Invisible Educators or Connecting Professionals?

Today we have a new blog post from one of our lovely authors, Jim Crawley of Bath Spa University! Here he discusses teacher education in PCE.

Here are a few interesting things about Post Compulsory Education (PCE) you may not know.

There are 773,000 16– 18- year- olds who study in colleges, compared with 442,000 in schools. A further 71,000 16- to 18- year- olds undertake apprenticeships through colleges and two million adults study or train in English colleges (AoC, 2015 ).

Even with the impact of austerity measures and budget cuts, over 30,000 PCE teachers still gained teaching qualifications in 2012/ 13 (ETF, 2015 ).

In the three decades up to the 2015 election there had been 61 Secretaries of State responsible for skills policy in Britain. Between them they produced 13 major Acts of Parliament and skills policy had flipped between government departments or been shared between departments on ten different occasions (City and Guilds, 2014, p 1).

All of these feature in a new book, the first of its kind, about Teacher Education in PCE.

The third of these ‘interesting things’ really emphasises the volatility and change (an almost incredible amount in the case of this example) which the PCE sector experiences. You would be forgiven for wondering how the first two were ever achieved. The ‘Cinderella sector’ is rightly proud of its achievements, but in a sector which is often almost invisible to governments and many of the public at large, finds it difficult to get its voice heard. Within this professional invisibility, one group of professionals is even more invisible than many of the others, and that is Post Compulsory Teacher Educators (TEds), despite the volume of teachers trained in the sector.

The UK Post Compulsory Education (PCE) sector and its community of TEds has experienced particularly difficult times over the recent period of austerity, even though the mainly workplace-based partnership model of PCE teacher education resonates well with key thinking and current developments in the broader field of teacher education.

The new book, ‘Post Compulsory Teacher Educators – Connecting professionals’ is about PCE teacher education and written by PCE TEds, and it aims to demonstrate that this particular group have much to be proud of, and that their work is one of the key connecting aspects of the development and improvement of teachers in this much under-rated sector.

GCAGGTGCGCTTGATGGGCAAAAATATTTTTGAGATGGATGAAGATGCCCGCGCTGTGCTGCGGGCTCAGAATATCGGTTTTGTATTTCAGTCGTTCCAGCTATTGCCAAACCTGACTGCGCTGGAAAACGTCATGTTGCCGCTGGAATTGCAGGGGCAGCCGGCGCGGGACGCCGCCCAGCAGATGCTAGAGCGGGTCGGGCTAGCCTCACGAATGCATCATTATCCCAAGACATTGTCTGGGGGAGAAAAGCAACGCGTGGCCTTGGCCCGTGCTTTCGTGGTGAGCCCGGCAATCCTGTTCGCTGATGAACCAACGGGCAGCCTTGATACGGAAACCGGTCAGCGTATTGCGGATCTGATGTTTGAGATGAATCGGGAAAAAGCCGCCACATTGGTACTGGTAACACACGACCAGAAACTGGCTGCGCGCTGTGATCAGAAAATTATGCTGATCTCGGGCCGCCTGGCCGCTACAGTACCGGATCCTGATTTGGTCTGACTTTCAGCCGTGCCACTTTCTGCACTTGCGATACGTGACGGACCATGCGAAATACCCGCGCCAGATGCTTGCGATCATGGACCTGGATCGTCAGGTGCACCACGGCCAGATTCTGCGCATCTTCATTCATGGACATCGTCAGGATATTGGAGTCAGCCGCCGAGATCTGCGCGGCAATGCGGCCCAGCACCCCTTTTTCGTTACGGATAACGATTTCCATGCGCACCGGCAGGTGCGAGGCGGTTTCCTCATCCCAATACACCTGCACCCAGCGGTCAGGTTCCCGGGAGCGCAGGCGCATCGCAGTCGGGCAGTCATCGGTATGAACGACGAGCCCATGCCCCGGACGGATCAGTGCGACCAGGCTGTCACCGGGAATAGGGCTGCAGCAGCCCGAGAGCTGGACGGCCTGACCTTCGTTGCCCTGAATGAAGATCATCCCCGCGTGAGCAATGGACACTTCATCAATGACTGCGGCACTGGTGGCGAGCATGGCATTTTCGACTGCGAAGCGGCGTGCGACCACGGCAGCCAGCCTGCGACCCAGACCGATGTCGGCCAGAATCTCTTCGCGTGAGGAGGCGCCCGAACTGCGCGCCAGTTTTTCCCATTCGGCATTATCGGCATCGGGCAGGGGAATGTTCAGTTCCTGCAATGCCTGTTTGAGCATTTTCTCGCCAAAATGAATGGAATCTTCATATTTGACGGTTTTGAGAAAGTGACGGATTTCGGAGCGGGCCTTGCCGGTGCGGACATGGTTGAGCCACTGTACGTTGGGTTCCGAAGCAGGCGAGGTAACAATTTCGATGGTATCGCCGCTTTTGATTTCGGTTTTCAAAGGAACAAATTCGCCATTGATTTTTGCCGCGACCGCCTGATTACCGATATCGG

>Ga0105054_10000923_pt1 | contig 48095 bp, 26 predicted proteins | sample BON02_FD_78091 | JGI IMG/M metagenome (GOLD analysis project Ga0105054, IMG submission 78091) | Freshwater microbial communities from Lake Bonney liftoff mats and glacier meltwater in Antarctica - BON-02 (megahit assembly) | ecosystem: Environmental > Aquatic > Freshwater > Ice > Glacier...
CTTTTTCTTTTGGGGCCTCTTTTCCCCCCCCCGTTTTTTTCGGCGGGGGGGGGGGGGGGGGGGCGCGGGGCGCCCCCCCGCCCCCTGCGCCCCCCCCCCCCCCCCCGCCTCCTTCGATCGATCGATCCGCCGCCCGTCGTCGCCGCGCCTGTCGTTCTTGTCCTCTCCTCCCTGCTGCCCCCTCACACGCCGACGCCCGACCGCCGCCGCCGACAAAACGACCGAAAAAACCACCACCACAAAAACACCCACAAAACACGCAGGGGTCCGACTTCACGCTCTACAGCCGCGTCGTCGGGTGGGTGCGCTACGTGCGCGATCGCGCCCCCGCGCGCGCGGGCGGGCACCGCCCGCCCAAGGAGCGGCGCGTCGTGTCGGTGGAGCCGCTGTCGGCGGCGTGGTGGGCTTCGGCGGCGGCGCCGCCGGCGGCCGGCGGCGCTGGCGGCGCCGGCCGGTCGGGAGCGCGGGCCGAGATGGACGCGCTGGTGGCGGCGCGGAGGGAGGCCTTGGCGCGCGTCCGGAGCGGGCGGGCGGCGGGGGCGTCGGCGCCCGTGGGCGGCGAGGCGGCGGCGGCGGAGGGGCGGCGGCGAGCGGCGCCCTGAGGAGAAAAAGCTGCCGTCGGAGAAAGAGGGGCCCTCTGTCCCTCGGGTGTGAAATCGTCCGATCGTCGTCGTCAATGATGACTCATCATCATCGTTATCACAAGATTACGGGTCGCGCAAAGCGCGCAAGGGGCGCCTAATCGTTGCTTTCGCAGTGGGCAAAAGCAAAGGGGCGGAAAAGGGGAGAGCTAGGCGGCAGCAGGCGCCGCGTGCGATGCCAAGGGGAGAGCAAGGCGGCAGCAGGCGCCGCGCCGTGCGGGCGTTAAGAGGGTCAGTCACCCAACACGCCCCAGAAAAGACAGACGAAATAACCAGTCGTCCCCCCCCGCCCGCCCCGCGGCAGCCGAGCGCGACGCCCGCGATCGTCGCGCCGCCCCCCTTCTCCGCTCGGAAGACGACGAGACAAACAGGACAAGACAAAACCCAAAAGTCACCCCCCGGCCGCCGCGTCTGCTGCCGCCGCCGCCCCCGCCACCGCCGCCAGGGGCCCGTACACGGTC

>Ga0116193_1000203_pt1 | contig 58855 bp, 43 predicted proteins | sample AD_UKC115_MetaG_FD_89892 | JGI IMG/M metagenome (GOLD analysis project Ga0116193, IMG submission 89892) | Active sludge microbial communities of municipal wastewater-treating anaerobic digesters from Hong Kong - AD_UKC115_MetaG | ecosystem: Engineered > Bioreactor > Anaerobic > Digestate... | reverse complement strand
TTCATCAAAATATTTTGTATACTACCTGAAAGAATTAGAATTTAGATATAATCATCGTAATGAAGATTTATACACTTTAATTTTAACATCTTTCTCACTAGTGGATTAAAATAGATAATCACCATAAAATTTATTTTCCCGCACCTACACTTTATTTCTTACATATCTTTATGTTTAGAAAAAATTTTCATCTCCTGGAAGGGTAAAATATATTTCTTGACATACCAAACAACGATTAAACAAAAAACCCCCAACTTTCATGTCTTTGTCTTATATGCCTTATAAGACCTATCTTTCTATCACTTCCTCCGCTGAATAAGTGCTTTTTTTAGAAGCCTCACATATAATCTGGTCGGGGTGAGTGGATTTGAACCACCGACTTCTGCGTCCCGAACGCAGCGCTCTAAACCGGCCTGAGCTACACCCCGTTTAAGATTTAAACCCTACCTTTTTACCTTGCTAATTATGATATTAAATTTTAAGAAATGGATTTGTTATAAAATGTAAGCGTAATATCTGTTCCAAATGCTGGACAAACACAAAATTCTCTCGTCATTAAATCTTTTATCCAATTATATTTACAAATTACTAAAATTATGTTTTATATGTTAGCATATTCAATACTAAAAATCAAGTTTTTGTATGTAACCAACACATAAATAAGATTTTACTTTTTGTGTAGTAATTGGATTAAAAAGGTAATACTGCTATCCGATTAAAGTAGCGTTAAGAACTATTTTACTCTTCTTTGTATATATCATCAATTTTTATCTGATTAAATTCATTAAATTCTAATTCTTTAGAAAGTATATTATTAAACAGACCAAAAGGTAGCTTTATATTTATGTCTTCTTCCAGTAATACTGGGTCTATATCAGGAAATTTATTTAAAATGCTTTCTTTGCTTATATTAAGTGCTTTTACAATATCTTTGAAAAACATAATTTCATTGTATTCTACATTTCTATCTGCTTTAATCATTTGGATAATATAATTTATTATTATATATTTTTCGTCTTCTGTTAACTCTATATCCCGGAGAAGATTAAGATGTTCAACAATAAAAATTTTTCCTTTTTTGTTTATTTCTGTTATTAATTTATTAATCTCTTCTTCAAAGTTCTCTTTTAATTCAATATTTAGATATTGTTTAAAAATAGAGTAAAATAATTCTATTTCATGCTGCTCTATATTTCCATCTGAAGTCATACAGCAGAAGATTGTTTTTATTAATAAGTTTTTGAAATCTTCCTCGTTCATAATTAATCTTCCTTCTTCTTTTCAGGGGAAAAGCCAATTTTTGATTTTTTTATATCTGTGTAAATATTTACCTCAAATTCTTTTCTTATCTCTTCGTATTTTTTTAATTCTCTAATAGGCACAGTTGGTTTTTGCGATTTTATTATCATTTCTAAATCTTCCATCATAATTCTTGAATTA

The book’s authors, Jim Crawley (the editor), Carol Azumah Dennis, Vicky Duckworth, Rebecca Eliahoo, Lynn Machin, Kevin Orr, Denise Robinson and Nena Skrbic are all well-known and well-respected practitioners in PCE. They have produced eight lively, accessible and engaging chapters using their research, ideas and stories from their own work at the front line of training teachers for PCE.  The result is a book which is book is authoritative, critical, rooted in experience and thought provoking, making use of current research and newly-developing thinking. The book will appeal to and be enjoyed by academics and teaching professionals at all levels.

The chapters include an introduction to this group of ‘invisible educators’; how the work they do can be described as having an ‘even more’ quality; what the PCE sector is now, how it has arrived there and where it may go next; the history and development of PCE teacher education; enacting teacher education values; showing how PCE Teacher educators are ‘connecting professionals’; learning lessons from teacher education globally and looking at growing connections as the future for PCE teacher education.

This timely book calls together all those with an interest in PCE teacher education and encourages them to work together for a brighter future.

 

Dr Jim Crawley – Bath Spa University – November 2016

References: 

Association of Colleges, College Key Facts 2015/16. Available at: https://www.aoc.co.uk/sites/default/files/AoC%20College%20Key%20Facts%202015-16%20WEB.pdf 

Zaidi, A., Howat, C. et al., Initial Teacher Education (Provision in FE and Skills). Available at: https://www.aoc.co.uk/sites/default/files/AoC%20College%20Key%20Facts%202015-16%20WEB.pdf

City & Guilds – Sense & Instability: Three decades of skills and employment policy. Available at: http://www.cityandguilds.com/~/media/Documents/news-insight/oct-14/CGSkillsReport2014%20pdf.ashx

If this blog post interests you, why not look a little further? Details of Post Compulsory Teacher Educators: Connecting Professionals can be found at www.criticalpublishing.com.

If you have any questions, you can reach me at keisha@criticalpublishing.com – as always, we would love to hear from you!

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